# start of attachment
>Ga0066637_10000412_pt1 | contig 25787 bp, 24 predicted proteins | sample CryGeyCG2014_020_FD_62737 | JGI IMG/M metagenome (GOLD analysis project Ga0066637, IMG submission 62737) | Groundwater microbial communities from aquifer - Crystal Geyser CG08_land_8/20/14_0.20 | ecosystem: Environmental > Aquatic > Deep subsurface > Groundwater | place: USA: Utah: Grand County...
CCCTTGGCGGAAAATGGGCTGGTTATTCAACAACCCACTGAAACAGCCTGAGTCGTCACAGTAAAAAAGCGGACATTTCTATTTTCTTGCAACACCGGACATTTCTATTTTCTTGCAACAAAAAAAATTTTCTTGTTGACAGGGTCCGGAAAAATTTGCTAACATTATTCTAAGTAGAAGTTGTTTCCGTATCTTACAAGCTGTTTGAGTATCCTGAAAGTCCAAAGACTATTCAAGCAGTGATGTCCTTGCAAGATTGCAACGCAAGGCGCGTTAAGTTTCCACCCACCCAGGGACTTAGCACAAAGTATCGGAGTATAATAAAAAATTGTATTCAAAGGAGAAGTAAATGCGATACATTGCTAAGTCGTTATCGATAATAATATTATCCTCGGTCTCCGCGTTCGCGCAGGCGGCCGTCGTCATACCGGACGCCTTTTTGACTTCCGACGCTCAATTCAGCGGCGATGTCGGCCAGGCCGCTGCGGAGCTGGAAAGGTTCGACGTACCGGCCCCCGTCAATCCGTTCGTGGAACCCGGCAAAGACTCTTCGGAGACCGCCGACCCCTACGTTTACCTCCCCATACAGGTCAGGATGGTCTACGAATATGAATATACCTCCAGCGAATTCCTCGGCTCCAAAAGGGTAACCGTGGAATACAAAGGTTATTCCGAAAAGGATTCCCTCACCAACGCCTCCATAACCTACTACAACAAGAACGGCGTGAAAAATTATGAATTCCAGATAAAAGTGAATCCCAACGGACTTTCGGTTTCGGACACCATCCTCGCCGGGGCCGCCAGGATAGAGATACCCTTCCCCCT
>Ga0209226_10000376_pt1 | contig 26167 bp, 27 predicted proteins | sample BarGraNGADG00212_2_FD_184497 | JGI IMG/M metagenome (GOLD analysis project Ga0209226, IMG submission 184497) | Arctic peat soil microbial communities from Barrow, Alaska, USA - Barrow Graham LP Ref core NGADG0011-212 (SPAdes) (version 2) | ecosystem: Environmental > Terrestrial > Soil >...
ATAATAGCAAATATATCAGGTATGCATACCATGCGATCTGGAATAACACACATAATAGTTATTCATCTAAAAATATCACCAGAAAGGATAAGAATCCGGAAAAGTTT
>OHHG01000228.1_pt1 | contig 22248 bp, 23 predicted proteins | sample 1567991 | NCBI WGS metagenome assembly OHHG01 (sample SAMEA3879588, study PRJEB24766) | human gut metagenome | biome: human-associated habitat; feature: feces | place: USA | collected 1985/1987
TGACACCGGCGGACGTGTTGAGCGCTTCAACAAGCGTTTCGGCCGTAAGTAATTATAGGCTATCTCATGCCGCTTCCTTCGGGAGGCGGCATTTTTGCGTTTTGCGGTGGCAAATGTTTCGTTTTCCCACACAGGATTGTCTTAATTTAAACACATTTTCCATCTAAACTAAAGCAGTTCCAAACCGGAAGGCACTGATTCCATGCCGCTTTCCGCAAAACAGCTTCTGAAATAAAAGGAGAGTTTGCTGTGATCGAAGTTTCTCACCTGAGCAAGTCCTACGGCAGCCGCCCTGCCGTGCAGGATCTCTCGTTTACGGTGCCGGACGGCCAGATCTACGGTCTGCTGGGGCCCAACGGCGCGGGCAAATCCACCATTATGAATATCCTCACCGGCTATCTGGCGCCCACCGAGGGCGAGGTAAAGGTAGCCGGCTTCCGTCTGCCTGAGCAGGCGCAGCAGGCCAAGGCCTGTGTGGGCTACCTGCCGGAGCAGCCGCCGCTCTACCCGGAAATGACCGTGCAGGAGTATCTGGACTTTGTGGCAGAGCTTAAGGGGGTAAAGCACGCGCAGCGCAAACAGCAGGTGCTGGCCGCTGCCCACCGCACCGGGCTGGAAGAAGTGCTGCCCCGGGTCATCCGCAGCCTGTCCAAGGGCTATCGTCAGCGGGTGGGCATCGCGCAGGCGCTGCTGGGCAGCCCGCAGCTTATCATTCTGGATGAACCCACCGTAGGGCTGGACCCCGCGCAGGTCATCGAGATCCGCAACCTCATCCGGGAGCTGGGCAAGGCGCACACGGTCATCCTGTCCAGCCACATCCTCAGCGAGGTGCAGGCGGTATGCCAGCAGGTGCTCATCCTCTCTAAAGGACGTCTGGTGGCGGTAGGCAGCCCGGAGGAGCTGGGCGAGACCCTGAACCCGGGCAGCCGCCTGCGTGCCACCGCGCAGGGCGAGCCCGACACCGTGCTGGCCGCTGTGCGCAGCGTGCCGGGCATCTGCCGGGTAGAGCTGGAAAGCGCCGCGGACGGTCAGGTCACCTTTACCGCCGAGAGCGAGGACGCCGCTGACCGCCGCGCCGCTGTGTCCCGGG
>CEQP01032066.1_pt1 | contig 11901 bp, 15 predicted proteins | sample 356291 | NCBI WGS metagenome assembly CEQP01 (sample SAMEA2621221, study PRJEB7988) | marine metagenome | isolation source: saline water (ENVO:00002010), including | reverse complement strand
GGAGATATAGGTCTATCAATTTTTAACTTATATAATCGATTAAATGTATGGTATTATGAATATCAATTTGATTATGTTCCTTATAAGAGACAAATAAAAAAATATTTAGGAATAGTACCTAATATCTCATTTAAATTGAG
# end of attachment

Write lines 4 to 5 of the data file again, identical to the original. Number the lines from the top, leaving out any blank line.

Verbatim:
ATAATAGCAAATATATCAGGTATGCATACCATGCGATCTGGAATAACACACATAATAGTTATTCATCTAAAAATATCACCAGAAAGGATAAGAATCCGGAAAAGTTT
>OHHG01000228.1_pt1 | contig 22248 bp, 23 predicted proteins | sample 1567991 | NCBI WGS metagenome assembly OHHG01 (sample SAMEA3879588, study PRJEB24766) | human gut metagenome | biome: human-associated habitat; feature: feces | place: USA | collected 1985/1987